And while we are critiquing the statistics, we might as well point out the lack of inclusion of sales incentives is a huge upward bias.
Anyway, this report did jibe with the evidence I've seen "on the ground", which was nominal price decreases in September in the 6.5% ballpark. In fact the across-the-board regional price increase data borders on the unbelievable.
Posted by: Aaron Krowne at October 27, 2006 07:11 PM
It is also worth noting that, in an important sense, methodology of the Census statistic is perfectly valid: it gives you the median sales price of homes in the US in general for some time interval (in fact I would say this interpretation has primacy). As regions are defined in a purely arbitrary way, one must question the validity of a regional sales price breakdown as an "important" statistic.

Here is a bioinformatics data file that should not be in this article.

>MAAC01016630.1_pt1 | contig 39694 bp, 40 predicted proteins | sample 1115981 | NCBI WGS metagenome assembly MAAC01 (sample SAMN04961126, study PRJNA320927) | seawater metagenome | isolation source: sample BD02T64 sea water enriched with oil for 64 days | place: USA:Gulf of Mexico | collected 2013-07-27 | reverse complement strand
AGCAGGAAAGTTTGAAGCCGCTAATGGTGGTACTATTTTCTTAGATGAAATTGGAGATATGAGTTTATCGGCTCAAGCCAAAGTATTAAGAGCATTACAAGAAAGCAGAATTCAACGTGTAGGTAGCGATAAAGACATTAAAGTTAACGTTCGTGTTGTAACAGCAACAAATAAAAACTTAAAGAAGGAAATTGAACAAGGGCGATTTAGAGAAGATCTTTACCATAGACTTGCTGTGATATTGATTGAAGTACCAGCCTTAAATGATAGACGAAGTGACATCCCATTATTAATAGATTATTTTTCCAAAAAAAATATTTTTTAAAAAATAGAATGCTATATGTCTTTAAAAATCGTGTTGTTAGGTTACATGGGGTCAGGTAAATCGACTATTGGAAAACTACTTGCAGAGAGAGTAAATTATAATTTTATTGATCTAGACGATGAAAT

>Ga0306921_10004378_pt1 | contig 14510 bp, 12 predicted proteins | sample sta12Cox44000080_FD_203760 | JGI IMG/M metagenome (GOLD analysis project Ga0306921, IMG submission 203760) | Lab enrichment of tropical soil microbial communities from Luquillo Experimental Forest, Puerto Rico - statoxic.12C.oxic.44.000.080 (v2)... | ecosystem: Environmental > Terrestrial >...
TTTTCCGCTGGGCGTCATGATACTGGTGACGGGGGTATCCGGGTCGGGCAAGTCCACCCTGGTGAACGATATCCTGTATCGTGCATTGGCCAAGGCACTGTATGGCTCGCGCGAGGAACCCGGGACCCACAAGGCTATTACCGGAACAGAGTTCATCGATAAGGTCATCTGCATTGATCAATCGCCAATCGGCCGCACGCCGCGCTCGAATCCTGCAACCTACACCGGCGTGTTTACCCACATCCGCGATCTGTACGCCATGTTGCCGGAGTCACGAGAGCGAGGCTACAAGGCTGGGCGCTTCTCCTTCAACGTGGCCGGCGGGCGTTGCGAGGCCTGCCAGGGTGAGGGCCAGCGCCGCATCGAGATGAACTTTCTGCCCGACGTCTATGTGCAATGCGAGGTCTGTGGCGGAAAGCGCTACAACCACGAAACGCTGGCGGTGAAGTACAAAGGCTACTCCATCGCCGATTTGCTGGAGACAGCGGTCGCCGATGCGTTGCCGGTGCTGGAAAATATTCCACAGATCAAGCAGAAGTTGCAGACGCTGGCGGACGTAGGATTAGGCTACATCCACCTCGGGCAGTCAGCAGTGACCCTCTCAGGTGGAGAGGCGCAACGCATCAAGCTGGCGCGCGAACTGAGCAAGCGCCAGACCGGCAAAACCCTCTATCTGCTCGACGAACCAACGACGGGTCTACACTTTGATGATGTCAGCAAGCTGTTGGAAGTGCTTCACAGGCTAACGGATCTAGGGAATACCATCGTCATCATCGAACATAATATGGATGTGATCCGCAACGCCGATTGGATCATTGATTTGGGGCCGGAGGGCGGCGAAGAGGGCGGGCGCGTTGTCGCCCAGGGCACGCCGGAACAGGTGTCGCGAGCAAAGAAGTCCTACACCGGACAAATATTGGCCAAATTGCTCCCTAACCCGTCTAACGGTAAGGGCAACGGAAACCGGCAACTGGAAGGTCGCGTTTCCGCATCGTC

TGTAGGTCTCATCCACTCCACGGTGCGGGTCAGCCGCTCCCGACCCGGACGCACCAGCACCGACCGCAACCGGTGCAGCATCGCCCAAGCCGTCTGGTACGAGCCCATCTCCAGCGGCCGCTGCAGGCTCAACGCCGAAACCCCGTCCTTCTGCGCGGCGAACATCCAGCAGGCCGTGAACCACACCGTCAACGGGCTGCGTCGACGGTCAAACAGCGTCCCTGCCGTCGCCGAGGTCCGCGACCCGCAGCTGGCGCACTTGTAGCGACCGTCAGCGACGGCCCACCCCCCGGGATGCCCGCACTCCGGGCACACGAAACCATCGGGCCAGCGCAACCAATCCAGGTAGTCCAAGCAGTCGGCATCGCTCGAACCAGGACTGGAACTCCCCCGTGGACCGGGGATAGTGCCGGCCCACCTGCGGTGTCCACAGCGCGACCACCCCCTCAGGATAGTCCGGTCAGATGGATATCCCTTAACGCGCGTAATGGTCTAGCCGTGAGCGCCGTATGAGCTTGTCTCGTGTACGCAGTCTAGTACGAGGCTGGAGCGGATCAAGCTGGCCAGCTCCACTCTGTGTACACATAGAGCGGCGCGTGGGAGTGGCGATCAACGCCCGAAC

In fact, I'll bet you can more-often-than-not construct a regional decomposition of the sales data to the effect of having disjoint regions that all show median price increases, even when the overall change is negative.
Posted by: Aaron Krowne at October 27, 2006 07:18 PM
One interesting thing that came to my mind as I read your posting is that this seems to show strong demographic shifts in population away from urban to rural, or from high cost of living to low cost of living, or from high tax states to low tax states, or from blue states to red states.
Posted by: Dick at October 28, 2006 05:17 AM
Dick: Partisan politics has infected your brain. You look out at the world and only see red and blue. :-)
I don't see what you're seeing at all. Sales have dropped more dramatically in the more expensive parts of the country. Sales have declined less quickly or stagnated in the less expensive parts of the country.
This makes practical sense. As JDH said in his post: the mix of sales is changing. That changes the national median. It says nothing about people moving.
Posted by: T.R. Elliott at October 28, 2006 08:58 AM